Boy this group triggers easily. The launch was at Geneseo, data from one of the windiest places in town (Putnum Hall, tall building at SUNY Geneseo) shows that sustained wind never exceeded 15mph but there were gusts that exceeded 20mph. However gusts are not easily measured by amateurs without weather stations equipped for that. If intermittent wind gusts over 20mph requires a launch closure then there would be fewer legal launches anywhere.

Lets avoid rushing to convict flyers and clubs without any true data shall we?

may29_summary_geneseo.PNG
 

rstaff3

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The wind direction issue is a good one even if the wind was below what was originally stated. I've seen similar close calls when the ground wind was closer to 10. I'm surprised how a far a lawn-darting rocket can be blown. If the wind takes your rocket over the crowd, whether due to drift or weather cocking, the risk of an incident goes up. Unfortunately, the field layout is generally dictated by the access roads.
 

jderimig

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The wind direction issue is a good one even if the wind was below what was originally stated. I've seen similar close calls when the ground wind was closer to 10. I'm surprised how a far a lawn-darting rocket can be blown. If the wind takes your rocket over the crowd, whether due to drift or weather cocking, the risk of an incident goes up. Unfortunately, the field layout is generally dictated by the access roads.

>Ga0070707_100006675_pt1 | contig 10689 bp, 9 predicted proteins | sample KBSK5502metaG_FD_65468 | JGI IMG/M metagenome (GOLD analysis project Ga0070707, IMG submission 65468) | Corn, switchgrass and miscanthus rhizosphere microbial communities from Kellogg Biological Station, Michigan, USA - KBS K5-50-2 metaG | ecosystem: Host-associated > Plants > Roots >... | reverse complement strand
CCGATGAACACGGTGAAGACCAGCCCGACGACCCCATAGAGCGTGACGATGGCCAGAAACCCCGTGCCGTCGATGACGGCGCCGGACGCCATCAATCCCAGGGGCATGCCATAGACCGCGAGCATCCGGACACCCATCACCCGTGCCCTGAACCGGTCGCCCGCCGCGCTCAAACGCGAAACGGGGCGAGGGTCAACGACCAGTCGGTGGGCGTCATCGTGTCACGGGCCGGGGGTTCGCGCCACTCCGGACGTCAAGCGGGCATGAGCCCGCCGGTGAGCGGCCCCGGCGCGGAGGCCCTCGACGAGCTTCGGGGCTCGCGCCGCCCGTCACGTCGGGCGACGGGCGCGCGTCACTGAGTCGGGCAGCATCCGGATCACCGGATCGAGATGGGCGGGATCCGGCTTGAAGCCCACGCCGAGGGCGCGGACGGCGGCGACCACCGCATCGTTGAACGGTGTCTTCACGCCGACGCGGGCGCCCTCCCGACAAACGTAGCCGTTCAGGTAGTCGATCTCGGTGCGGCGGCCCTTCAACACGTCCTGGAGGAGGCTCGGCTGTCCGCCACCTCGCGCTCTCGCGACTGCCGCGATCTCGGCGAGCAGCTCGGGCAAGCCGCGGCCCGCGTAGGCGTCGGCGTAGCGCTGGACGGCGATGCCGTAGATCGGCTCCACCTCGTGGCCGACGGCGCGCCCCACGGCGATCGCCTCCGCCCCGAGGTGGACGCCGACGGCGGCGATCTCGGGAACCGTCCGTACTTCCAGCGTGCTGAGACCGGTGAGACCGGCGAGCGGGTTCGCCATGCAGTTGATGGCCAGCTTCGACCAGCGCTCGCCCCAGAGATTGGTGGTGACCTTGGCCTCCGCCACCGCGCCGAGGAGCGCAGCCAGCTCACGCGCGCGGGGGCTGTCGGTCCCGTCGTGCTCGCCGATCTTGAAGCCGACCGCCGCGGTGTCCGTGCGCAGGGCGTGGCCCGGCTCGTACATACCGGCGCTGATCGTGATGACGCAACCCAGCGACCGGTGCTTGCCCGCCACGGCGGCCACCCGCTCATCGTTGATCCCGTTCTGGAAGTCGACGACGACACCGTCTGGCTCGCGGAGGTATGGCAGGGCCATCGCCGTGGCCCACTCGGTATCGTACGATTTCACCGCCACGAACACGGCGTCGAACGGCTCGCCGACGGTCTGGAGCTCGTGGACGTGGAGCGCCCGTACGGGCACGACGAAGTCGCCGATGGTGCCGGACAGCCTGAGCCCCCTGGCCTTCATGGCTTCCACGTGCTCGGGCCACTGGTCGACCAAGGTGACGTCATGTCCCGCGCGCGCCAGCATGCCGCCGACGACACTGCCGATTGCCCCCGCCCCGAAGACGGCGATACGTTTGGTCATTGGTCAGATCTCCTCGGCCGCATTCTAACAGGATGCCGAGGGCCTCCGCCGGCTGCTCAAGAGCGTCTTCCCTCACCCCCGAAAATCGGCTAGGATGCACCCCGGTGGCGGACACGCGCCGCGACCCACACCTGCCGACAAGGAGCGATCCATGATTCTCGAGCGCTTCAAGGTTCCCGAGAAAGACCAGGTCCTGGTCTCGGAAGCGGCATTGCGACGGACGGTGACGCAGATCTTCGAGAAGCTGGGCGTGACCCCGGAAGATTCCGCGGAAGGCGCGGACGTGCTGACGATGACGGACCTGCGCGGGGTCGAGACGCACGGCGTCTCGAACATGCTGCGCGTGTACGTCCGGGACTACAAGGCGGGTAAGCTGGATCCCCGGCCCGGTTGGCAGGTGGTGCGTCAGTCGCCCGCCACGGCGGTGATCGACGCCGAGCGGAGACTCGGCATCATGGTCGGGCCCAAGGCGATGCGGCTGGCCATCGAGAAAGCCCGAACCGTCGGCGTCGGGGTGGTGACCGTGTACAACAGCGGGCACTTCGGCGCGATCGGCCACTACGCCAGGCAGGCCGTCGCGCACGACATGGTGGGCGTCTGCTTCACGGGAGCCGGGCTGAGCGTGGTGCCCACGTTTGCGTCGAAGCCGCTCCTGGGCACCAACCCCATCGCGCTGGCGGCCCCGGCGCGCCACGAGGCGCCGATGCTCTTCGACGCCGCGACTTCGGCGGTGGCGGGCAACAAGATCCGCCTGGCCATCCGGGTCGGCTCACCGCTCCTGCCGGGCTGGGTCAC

Agree, and for a large regional launch the only chance for practically optimizing the flight line relative to the wind is on the first day. Geneseo has another constraint, it is verboten to fly rockets towards the Historical Aircraft museum regardless of where the flight line is drawn.
 

OverTheTop

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Sounds like tilt lock-out for sustainer igntion is a good idea...

I always liked the idea of magnetic apogee detectors. Quite simple, and automatically put the brakes on when they go too far away from up.
 

jderimig

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Sounds like tilt lock-out for sustainer igntion is a good idea...

I always liked the idea of magnetic apogee detectors. Quite simple, and automatically put the brakes on when they go too far away from up.
It was an Estes rocket.
 

EXPjawa

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As the one who started this mess, I feel obliged to note that I pointed out that it was the gusts that were 20+. The sustained winds were a bit less than that, but the gusts were frequent enough that I sat back and just watched after only two launches of my own. And those launches of mine were sub-350'. It wasn't worth chasing that far to me. But others were flying quite a bit, and a number of flights went back over the line, though nowhere near the hangers. I will also point out that the flight line orientation is largely dictated by the configuration of the airfield, and the normal wind direction is parallel to it. Today's wind was not the typical direction. As such, angles and flights probably should've been closer regulated.
 

markkoelsch